Cambodian Dancers to Take the Stage by Storm Today

The Peacock of Pailin and fish harvest dance forms will give a peep into the legends and culture of the land

Published: 26th February 2014 10:11 AM  |   Last Updated: 26th February 2014 10:11 AM   |  A+A-


When Angmalay and her team arrived in Kochi on Tuesday from Cambodia, their mind was about the performance they would showcase at the international folk festival at Durbar hall in the evening. But their thoughts were broken when they realised that one of their suitcases was stuck at the airport. Though they contacted the coordinator, he informed them that they could get it only at night. “Hence, we cannot perform tonight. This is a blow as we came with lots of expectations. This is the first time we are covering such a vast distance,” she said with the help of Seng Sam the only one among them who speaks a little English. “But we are keeping our fingers crossed for our performance on Wednesday,” she said.

 Angmalay is the team leader and is the deputy director of Department of Performance Arts under the Ministry of Culture and Fine Arts, Cambodia. She teaches in the university and has come with her students.

When asked how they were communicating with the people here, they said “It was not difficult as the people here are warm and always wear a smile. Right from our arrival here, we have been properly taken care of. Besides, we concentrate on the body language.”

 Seng with his limited English tried his best to explain the similarities existing between  Cambodian and the Indian dance forms but all he could convey was that the traditional dance of Cambodia resembles Indian dance in many ways as most of the themes are from ‘Ramayana’.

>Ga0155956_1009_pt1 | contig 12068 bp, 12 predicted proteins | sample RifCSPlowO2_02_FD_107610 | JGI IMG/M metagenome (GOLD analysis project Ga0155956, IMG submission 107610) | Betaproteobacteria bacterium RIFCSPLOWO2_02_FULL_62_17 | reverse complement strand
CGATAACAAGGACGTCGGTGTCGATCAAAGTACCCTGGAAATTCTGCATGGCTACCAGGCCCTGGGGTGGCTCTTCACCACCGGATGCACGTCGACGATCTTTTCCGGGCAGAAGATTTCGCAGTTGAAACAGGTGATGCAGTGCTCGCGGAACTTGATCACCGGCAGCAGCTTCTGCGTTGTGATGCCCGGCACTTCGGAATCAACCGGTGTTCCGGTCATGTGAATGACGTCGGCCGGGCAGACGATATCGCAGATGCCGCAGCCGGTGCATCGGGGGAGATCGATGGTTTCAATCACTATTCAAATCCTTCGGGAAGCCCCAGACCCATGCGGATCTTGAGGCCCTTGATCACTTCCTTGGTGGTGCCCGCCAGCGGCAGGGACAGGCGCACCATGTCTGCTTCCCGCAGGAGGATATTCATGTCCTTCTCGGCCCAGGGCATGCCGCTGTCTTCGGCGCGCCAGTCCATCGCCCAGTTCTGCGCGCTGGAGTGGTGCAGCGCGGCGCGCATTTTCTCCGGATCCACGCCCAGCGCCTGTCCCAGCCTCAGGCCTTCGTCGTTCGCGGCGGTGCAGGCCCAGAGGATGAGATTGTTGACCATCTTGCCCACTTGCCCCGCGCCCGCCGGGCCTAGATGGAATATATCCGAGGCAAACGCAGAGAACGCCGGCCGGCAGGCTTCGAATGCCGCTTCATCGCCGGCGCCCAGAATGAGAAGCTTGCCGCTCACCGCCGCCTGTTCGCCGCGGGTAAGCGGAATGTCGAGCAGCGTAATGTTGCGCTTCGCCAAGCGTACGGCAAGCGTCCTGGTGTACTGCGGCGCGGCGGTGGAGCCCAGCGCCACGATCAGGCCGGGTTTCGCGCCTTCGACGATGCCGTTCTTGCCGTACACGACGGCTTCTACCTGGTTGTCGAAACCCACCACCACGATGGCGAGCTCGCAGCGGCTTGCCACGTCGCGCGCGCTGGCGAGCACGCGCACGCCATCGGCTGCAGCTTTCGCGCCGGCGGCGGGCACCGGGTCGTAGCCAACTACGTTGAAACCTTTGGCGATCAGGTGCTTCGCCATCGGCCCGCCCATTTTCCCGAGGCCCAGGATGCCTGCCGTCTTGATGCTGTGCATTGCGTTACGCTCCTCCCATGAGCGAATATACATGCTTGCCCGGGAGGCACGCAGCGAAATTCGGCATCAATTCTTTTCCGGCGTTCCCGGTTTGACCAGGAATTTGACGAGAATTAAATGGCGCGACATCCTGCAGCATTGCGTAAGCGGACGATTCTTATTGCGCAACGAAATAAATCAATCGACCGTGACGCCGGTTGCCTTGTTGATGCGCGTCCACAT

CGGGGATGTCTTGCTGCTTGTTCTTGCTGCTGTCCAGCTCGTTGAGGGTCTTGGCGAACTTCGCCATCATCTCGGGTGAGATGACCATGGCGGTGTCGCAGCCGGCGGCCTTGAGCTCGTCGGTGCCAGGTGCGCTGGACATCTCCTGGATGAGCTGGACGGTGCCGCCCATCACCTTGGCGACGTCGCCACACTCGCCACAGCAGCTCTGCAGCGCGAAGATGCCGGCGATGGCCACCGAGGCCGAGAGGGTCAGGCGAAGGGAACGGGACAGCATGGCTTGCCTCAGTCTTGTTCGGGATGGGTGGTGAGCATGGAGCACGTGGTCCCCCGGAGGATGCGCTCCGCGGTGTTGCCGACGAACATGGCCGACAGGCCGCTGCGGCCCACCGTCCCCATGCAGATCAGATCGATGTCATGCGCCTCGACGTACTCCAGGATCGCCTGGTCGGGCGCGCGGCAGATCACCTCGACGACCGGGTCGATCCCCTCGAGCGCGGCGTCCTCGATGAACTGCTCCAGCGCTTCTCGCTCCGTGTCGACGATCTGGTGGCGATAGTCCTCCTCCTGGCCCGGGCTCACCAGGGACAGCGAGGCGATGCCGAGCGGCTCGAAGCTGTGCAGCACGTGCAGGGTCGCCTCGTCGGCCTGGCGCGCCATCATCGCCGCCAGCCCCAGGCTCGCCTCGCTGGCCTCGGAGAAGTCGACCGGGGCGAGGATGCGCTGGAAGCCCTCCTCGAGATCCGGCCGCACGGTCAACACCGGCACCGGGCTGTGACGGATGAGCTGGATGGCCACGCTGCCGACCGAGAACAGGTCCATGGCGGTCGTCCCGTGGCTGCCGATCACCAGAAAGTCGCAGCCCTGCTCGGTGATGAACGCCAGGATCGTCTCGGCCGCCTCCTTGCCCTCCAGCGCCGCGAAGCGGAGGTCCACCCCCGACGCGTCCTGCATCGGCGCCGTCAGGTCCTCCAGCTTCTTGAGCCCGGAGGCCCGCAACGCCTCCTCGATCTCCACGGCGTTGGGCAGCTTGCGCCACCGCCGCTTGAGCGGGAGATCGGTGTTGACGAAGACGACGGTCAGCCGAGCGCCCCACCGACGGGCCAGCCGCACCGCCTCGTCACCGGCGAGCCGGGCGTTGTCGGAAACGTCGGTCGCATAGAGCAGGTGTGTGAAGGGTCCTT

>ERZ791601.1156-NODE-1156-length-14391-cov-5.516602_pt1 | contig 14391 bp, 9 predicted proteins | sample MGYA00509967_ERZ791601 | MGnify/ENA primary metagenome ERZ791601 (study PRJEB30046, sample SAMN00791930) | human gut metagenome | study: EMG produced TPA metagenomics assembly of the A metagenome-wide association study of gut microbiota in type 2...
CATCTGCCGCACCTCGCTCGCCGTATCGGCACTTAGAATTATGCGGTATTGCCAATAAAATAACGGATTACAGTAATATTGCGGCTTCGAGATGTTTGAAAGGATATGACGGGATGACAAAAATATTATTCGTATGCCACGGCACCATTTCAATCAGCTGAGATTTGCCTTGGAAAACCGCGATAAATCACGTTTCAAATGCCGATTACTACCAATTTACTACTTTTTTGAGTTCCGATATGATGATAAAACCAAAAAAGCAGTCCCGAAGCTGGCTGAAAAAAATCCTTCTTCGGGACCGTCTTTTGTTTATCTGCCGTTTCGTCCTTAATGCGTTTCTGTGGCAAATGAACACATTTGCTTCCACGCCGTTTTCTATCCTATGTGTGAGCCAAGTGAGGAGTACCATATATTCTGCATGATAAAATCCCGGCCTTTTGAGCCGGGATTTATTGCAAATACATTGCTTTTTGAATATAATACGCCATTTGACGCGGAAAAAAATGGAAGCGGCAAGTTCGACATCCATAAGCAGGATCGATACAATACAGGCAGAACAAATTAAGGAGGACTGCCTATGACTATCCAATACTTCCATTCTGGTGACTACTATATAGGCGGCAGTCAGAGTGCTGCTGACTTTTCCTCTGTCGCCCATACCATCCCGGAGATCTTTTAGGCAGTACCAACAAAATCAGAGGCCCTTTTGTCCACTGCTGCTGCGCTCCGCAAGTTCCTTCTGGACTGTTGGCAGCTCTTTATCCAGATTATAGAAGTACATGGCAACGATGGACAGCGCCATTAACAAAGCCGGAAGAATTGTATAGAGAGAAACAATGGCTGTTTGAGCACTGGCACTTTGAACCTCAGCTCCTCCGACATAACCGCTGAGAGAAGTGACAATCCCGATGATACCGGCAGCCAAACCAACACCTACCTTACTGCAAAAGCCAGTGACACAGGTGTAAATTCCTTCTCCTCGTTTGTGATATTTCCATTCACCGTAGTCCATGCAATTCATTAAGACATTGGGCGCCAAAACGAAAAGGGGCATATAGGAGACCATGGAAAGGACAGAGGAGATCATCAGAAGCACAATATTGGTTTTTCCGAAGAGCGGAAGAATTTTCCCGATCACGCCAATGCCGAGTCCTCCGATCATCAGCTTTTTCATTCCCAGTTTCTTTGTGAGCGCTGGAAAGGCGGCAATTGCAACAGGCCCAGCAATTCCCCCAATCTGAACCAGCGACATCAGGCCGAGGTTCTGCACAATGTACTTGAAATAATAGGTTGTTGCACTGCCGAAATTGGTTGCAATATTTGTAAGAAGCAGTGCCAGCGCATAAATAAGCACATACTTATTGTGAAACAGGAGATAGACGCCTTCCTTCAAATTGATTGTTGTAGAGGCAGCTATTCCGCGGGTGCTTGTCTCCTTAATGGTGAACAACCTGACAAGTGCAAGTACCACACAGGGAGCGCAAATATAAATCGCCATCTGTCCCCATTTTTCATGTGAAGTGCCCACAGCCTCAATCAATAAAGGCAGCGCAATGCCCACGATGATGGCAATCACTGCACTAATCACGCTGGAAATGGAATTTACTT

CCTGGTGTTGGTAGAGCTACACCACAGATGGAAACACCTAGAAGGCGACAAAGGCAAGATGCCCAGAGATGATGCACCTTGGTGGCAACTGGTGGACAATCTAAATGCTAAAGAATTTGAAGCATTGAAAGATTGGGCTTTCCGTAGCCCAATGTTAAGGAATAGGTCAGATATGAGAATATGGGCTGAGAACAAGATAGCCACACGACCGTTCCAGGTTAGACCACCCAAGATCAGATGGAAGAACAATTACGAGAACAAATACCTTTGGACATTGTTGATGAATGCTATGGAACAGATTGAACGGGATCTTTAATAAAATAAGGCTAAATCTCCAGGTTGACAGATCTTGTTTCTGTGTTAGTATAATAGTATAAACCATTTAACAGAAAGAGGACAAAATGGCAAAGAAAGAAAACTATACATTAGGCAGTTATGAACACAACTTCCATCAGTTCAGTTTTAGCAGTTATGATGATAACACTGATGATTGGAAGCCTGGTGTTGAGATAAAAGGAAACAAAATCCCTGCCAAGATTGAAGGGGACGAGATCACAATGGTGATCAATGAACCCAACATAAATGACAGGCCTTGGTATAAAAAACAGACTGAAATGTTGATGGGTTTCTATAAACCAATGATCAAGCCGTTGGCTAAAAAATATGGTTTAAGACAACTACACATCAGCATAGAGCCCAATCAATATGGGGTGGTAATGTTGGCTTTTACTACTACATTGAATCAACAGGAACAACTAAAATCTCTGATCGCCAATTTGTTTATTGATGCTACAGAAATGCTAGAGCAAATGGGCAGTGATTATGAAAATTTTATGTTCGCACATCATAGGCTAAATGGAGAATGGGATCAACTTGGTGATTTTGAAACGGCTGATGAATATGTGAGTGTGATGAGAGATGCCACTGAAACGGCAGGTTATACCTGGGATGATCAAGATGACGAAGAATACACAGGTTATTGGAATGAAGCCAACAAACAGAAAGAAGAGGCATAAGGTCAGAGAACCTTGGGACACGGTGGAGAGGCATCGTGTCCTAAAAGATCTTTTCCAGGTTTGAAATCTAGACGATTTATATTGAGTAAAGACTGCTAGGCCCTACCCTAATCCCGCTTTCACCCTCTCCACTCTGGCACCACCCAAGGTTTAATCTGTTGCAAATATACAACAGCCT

They have a variety to offer. Seng said that of their folk dances, the Peacock of Pailin has a history of about 1,900 years. “The rest are very recent in origin. This dance shows the courting scene between a peacock and a peahen. This dance form is called so as it  originated in the Pailin province of Cambodia,” he said.

 Their other item fish harvest dance is the perfect example of expressing their sentiments to the earth and water. “As the saying in Cambodia goes, where there is water, there is fish and also fishermen. Hence it brings the fishermens’ lives to the stage. The fishing methods, their activities and even the courting scene are depicted through this particular art form,” said Angmalay.

 Kandob ses dance is curious as it shows a grasshopper immersed in deep prayer. Mouth organ of the suoy ethnic dance is yet another item they would perform at the International Folk festival.

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